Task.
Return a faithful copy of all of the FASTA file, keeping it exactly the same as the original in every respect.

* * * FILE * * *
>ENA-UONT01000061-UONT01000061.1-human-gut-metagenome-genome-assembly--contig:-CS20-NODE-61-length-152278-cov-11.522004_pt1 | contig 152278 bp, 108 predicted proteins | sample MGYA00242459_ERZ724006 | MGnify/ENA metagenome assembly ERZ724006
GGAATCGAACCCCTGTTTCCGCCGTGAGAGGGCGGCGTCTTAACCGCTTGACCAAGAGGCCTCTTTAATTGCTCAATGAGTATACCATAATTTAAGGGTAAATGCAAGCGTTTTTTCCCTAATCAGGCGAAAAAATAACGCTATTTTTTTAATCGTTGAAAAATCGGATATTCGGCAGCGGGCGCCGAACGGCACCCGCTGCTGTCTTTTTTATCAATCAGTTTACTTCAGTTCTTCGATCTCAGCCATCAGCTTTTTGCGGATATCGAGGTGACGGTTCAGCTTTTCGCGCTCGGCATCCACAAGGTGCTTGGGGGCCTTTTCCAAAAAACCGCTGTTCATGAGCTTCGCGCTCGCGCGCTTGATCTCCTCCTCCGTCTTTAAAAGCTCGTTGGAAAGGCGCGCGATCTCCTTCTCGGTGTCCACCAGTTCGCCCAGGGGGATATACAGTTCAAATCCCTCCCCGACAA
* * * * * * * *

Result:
>ENA-UONT01000061-UONT01000061.1-human-gut-metagenome-genome-assembly--contig:-CS20-NODE-61-length-152278-cov-11.522004_pt1 | contig 152278 bp, 108 predicted proteins | sample MGYA00242459_ERZ724006 | MGnify/ENA metagenome assembly ERZ724006
GGAATCGAACCCCTGTTTCCGCCGTGAGAGGGCGGCGTCTTAACCGCTTGACCAAGAGGCCTCTTTAATTGCTCAATGAGTATACCATAATTTAAGGGTAAATGCAAGCGTTTTTTCCCTAATCAGGCGAAAAAATAACGCTATTTTTTTAATCGTTGAAAAATCGGATATTCGGCAGCGGGCGCCGAACGGCACCCGCTGCTGTCTTTTTTATCAATCAGTTTACTTCAGTTCTTCGATCTCAGCCATCAGCTTTTTGCGGATATCGAGGTGACGGTTCAGCTTTTCGCGCTCGGCATCCACAAGGTGCTTGGGGGCCTTTTCCAAAAAACCGCTGTTCATGAGCTTCGCGCTCGCGCGCTTGATCTCCTCCTCCGTCTTTAAAAGCTCGTTGGAAAGGCGCGCGATCTCCTTCTCGGTGTCCACCAGTTCGCCCAGGGGGATATACAGTTCAAATCCCTCCCCGACAA